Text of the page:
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         Algae Botany:     more books (100)
  1. Cryptogamic Botany: Volume 1; Algae and Fungi (Botanical Sciences) by Gilbert M. Smith, 1955-01-01
  2. The freshwater algae of the Panjab (Punjab University, Lahore. Dept. of Botany. Publication) by S. L Ghose, 1935
  3. Botany Algae and fungi Volume (Part) 1. A textbook for university students - 2 ed., Sr. - (Higher vocational education, natural sciences ") (neck) / Botanika Vodorosli i griby Tom(chast) 1. Uchebnik dlya studentov vysshikh uchebnykh zavedeniy - 2-e izd.,ster. - ("Vysshee professionalnoe obrazovanie-Estestvennye nauki") (GRIF) by Dyakov Yu.T., Tarasov K.L. Belyakova G.A., 2010
  4. The marine algae of the Coos Bay-Cape Arago region of Oregon, (Oregon State University Oregon state monographs. Studies in botany) by Ethel I Sanborn, 1944
  5. Algae and Human Affairs
  6. Unravelling the algae: the past, present, and future of algal systematics (Systematics Association Special Volumes)
  7. Algae As Ecological Indicators
  8. The Haptophyte Algae (Systematics Association Special Volume)
  9. Toxic Blue-Green Algae (Water Quality Series) by National Rivers Authority, Great Britain, 1990-12
  10. Marine Algae of the Northeastern Coast of North America by William Randolph Taylor, 1962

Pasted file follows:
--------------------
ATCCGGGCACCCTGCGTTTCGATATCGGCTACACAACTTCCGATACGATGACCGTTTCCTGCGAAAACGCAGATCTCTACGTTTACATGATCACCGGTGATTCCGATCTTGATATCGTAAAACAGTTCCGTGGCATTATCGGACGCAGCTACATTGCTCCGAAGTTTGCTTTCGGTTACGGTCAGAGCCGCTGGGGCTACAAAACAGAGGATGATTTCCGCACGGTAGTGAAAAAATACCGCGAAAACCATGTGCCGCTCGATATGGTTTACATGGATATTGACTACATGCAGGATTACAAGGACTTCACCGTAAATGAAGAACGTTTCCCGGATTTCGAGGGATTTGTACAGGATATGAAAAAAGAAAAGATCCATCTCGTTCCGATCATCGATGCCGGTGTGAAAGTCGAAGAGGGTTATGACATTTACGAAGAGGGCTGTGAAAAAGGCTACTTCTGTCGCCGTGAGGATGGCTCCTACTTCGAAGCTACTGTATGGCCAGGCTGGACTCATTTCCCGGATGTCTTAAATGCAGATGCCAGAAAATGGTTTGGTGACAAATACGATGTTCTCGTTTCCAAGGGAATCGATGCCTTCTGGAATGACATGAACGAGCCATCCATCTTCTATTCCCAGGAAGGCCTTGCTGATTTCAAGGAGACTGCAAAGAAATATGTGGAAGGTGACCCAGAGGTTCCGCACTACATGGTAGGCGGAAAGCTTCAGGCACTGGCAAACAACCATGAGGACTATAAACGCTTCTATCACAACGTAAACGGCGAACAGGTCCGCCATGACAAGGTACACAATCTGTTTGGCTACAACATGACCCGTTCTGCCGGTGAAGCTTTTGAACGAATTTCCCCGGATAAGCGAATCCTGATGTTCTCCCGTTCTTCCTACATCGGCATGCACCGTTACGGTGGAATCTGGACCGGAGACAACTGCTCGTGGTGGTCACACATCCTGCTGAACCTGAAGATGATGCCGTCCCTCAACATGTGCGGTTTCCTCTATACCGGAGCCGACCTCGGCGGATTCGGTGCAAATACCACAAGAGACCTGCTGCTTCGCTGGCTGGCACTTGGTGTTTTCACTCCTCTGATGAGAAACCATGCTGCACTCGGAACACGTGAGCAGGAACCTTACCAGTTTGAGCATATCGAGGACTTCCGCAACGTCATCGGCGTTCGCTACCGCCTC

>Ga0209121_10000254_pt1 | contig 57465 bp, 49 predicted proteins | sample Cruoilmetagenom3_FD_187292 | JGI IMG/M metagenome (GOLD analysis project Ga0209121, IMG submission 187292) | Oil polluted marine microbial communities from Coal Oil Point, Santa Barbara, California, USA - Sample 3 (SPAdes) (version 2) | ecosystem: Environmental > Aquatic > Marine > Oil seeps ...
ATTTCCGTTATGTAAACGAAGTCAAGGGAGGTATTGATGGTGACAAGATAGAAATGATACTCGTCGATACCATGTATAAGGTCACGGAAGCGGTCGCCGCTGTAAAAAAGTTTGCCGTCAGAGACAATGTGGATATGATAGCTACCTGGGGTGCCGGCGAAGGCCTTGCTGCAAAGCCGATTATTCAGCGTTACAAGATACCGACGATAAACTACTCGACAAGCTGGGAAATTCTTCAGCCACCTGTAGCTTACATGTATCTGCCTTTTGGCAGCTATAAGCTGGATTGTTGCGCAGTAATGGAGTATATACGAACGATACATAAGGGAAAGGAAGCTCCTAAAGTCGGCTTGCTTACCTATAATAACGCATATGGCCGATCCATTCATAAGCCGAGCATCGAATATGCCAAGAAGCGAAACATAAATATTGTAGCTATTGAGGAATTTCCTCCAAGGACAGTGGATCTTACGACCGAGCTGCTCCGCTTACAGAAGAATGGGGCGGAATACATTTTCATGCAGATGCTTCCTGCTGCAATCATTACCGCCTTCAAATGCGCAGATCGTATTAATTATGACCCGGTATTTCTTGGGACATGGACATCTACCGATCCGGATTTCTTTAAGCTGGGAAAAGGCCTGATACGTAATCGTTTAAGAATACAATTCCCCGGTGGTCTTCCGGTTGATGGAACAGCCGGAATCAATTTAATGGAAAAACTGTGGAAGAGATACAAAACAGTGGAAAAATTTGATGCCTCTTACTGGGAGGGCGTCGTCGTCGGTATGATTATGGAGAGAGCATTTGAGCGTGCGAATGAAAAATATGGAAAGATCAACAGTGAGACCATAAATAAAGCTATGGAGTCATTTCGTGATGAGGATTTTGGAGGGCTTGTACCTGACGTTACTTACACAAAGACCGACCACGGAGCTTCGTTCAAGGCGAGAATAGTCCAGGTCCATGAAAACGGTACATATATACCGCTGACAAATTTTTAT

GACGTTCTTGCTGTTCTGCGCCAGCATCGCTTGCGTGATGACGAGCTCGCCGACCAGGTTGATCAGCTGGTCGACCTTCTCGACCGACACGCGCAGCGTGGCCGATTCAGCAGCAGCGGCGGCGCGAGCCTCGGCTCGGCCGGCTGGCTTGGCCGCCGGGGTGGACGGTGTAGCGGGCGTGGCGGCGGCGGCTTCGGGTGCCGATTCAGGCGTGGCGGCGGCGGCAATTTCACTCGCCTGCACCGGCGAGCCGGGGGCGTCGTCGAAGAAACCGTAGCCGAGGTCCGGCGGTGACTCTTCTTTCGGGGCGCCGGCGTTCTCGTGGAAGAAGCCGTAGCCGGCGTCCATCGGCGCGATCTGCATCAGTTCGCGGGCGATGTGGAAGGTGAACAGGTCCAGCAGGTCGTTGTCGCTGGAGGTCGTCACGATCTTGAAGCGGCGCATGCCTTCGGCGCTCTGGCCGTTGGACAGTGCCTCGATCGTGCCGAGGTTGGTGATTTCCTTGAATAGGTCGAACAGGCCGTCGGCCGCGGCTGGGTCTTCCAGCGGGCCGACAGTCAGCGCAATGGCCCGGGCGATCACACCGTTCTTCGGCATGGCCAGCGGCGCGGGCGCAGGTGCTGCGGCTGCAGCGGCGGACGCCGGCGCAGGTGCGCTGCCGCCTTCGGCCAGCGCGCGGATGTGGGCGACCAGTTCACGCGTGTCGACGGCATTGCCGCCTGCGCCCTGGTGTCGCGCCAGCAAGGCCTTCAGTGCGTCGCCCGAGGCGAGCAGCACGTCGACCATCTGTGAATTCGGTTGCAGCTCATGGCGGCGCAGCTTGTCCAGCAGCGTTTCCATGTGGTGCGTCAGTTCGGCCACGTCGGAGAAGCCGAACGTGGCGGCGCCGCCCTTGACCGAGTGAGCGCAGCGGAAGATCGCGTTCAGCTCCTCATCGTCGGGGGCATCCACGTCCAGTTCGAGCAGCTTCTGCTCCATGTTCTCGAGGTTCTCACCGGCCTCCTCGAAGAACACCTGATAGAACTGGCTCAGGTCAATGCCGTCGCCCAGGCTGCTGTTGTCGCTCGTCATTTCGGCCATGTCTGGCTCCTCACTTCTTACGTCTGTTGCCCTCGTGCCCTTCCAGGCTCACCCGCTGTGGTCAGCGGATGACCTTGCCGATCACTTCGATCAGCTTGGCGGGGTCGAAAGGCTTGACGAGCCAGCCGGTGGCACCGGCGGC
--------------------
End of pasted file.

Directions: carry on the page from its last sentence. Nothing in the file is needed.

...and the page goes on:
11. Algae of India and Neighbouring Countries: Chlorophycota by V. Krishnamurthy, 2000-07
  12. Origins of Algae and their Plastids (Plant Systematics and Evolution - Supplementa)
  13. Biogeography of Freshwater Algae (Developments in Hydrobiology)
  14. Minnesota Algae (Report of the [Geological and natural history] survey [of Minnesota] Botanical series viii) by Josephine Elizabeth Tilden, 1910

41. Biology. Research: Water Ecology - Botany
etc.). Scientists in charge G. Bressan, A. Falace, E. Vio. ECOLOGYWater ecology botany. Adaptation of algae to metal stress. Water
Italiano University TS Biology Research ECOLOGY: Water ecology - Botany
Endoliths of calcareous algae
Study of marine endolithic micro-organisms which live in calcareous algae, excavating tunnels in the calcified cell walls. These organisms, already described in corals, mollusc shells and inorganic substrata, have so far never been described in detail in red calcareous algae.
Main projects:
  • Ultrastructural observation, using transmission and scanning electron microscopy, of the organisms found so far in the Gulf of Trieste.
  • Ecological study arising from the fact that these micro-organisms function as pollution bioindicators and as indicators of the marine photic zone, since some of them are more sensitive than others to the shortage of light.
  • Study of their relationship with living and dead calcareous algae and of their possible pathogenicity.
  • Verification of the presence of these organisms in other seas of the Italian coast. Collaboration with Dr. Le Campion-Alsumard of the University of Marseilles. Scientist in charge L. A. Ghirardelli
  • 42. Results For 'algae'